Rubio: Keep Heat On Iran On Nuclear Talks
Oct 15 2013
By Senator Marco Rubio
October 15, 2013
To successfully negotiate with someone, you need to understand and be honest about who is sitting across the table from you.
From Russia and Syria, to North Korea and now Iran, this has been a failure of the Obama administration's foreign policy.
We would all like to wake up tomorrow to the news that Ayatollah Ali Khamenei has decided to abandon his nuclear weapon ambitions. But especially on matters of national security, we should not be guided simply by our hopes. We must be guided by reality.
The reality is that no matter how much Iran's political leaders say they do not have plans to build a nuclear weapon, their actions say something else. They have dramatically increased their ability to enrich uranium, and they continue to spend millions of dollars on their nuclear program and on developing long-range missiles.
We hear all this talk about how Iran's new president, Hassan Rouhani, may be a reformer, but he is also someone who has bragged about how he used negotiations to buy time to increase Iran's enrichment capacity. And in the end, even if he is a reformer, he is not the ultimate decision maker. The ultimate decision maker is Iran's supreme leader. And so far, no one has accused him of being a reformer.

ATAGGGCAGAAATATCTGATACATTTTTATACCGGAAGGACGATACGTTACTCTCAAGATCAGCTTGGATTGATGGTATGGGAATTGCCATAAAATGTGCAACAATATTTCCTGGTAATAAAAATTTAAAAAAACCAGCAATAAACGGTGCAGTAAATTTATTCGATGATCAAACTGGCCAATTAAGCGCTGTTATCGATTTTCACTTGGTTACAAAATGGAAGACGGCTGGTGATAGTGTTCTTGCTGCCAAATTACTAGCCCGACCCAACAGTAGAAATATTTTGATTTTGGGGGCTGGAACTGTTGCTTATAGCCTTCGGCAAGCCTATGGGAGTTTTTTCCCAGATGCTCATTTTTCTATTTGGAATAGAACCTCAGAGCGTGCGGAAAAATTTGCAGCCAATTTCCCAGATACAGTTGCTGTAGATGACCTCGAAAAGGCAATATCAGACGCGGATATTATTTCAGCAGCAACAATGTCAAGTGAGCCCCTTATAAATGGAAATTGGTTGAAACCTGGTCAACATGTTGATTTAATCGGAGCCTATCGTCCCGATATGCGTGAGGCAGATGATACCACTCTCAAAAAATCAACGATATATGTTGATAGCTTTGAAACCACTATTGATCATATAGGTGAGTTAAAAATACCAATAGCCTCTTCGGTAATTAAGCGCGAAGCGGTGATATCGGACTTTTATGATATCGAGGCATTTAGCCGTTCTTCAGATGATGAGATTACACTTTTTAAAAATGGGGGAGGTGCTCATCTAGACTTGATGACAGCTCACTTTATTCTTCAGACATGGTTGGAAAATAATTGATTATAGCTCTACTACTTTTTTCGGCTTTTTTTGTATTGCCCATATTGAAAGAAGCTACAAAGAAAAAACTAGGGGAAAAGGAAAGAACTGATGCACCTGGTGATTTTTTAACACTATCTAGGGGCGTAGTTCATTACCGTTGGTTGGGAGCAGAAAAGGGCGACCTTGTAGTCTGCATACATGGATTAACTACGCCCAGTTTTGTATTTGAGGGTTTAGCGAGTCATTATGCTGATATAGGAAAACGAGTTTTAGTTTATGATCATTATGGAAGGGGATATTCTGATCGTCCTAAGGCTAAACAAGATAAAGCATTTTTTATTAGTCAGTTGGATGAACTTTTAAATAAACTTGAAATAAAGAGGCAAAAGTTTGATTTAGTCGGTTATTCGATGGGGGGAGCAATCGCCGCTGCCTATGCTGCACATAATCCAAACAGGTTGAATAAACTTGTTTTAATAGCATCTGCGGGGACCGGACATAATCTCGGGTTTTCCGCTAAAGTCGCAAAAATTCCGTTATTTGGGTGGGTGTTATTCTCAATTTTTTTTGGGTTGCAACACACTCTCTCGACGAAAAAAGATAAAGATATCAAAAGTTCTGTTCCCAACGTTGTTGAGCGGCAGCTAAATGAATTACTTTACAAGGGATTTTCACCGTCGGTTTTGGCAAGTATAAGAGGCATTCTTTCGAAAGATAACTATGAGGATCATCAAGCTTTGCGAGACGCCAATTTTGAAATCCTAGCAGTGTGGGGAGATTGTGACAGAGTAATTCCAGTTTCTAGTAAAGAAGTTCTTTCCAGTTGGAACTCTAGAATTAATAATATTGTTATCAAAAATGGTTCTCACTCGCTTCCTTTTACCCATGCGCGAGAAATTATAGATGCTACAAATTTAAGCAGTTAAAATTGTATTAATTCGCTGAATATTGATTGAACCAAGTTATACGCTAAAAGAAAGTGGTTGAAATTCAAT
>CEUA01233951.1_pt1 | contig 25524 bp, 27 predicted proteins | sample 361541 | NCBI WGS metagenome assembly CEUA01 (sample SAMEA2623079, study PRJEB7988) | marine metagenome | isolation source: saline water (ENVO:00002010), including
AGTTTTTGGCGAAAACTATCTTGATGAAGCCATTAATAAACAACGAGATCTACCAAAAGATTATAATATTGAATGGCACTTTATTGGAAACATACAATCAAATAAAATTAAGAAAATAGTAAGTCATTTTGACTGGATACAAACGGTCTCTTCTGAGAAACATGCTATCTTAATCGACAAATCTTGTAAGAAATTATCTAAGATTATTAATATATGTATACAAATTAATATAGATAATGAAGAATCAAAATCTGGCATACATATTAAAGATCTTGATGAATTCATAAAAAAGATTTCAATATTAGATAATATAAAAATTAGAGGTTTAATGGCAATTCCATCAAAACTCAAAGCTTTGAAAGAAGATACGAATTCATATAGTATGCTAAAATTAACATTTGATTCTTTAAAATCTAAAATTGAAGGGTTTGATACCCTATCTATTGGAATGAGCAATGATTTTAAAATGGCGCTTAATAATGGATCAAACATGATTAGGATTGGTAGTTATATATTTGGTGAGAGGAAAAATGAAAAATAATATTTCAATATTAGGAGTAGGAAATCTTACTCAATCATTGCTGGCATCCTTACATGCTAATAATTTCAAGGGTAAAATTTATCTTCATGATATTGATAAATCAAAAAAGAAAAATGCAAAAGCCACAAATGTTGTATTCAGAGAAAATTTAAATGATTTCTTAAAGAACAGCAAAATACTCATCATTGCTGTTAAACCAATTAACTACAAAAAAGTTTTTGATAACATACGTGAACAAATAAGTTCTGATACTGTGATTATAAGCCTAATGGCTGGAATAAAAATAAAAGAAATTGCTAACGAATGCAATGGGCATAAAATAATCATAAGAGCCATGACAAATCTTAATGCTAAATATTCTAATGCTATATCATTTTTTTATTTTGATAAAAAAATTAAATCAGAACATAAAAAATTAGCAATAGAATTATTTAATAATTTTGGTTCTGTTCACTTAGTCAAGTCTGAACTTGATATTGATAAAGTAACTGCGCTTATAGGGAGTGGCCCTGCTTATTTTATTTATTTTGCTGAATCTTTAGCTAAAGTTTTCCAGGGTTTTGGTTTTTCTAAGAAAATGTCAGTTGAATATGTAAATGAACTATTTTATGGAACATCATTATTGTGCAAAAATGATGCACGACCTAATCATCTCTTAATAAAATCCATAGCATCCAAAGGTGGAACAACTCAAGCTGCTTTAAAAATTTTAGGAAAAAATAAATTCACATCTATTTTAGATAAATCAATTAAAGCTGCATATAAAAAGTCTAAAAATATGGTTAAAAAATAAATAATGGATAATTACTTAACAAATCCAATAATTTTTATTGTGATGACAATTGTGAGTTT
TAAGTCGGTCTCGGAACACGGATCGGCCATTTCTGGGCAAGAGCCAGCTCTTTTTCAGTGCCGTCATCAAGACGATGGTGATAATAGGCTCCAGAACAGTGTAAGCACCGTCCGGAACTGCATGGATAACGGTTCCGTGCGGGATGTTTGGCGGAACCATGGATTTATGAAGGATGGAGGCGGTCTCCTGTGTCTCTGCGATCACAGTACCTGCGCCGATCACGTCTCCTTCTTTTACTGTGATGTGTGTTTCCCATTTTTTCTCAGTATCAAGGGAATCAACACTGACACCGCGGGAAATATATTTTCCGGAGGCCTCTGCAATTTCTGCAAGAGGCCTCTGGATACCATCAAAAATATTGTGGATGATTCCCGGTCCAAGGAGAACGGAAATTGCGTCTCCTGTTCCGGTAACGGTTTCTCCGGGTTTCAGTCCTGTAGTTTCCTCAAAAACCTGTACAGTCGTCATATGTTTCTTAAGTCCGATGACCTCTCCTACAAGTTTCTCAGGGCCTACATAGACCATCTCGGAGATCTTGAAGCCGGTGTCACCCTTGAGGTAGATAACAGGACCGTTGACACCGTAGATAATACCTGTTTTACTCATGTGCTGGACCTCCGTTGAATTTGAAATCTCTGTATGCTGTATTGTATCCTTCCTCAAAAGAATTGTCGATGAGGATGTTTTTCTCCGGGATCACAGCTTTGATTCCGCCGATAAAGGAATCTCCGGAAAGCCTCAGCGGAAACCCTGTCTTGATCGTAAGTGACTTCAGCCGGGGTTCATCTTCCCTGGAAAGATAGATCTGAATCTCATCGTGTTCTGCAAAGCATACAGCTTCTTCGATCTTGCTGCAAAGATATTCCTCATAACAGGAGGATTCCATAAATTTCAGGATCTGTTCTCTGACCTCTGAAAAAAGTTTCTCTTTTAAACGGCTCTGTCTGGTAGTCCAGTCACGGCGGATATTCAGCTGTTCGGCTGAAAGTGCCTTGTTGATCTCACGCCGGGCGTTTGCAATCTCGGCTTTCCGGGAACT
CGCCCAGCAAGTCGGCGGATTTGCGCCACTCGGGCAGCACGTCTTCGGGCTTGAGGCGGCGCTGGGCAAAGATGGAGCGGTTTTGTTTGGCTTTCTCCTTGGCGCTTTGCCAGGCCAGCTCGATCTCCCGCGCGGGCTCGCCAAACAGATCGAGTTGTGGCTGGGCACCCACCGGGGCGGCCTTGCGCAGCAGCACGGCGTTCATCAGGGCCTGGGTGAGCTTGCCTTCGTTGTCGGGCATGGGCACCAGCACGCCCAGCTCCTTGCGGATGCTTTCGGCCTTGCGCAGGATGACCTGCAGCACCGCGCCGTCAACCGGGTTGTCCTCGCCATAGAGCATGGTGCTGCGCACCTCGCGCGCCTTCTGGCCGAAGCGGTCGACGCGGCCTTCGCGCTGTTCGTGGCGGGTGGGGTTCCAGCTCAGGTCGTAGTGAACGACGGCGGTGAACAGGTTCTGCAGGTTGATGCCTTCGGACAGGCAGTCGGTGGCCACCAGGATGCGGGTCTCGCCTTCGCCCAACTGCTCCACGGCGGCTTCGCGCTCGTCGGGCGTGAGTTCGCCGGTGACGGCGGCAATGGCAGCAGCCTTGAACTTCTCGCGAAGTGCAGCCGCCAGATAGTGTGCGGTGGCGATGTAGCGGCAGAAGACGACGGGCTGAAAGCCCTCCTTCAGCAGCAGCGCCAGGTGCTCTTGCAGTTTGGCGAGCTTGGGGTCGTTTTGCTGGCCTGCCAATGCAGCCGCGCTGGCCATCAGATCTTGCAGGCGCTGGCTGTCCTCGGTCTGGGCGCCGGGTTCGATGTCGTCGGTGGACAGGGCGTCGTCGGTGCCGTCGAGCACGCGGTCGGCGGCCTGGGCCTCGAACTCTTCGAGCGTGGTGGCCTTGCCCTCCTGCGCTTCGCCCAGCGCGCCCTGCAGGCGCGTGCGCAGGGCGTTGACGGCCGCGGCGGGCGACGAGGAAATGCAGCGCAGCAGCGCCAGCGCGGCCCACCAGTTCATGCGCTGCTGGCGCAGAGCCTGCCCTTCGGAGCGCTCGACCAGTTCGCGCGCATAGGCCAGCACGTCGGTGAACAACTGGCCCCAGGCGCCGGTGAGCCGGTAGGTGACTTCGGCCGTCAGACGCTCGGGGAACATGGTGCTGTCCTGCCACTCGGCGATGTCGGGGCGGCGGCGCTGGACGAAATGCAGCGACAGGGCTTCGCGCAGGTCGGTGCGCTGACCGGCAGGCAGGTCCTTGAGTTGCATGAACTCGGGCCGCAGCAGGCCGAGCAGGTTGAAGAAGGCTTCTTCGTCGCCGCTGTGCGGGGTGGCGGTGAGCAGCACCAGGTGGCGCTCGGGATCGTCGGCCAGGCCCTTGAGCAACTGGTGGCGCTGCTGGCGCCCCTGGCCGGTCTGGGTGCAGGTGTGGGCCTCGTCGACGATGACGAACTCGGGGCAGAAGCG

The main reason why Iran's leaders are making noises about negotiating with the world now is because, over the last few years, the United States and the European Union have imposed significant sanctions on Iran. Those sanctions are starting to hurt the regime.
It has made it more difficult for them to export terrorism around the world. It has hurt their effort to continue to buy parts for their nuclear and missile programs. The sanctions are also causing many Iranians to ask why their government is going to such great lengths to develop these capabilities.
As a result of all this, their plan now is very simple: they are trying to see if they can get these sanctions suspended or lifted, without having to give up too much. Then, at some point in the future, when the world has moved on to some other issues, they can quickly take the final steps to build a bomb.
That is why, as talks between the so-called P5+1 group of nations and Iran are about to restart, we are at a critical juncture. We should meet with Iran and see if they are serious, but we cannot put at risk the hard-earned leverage that took so long to assemble.
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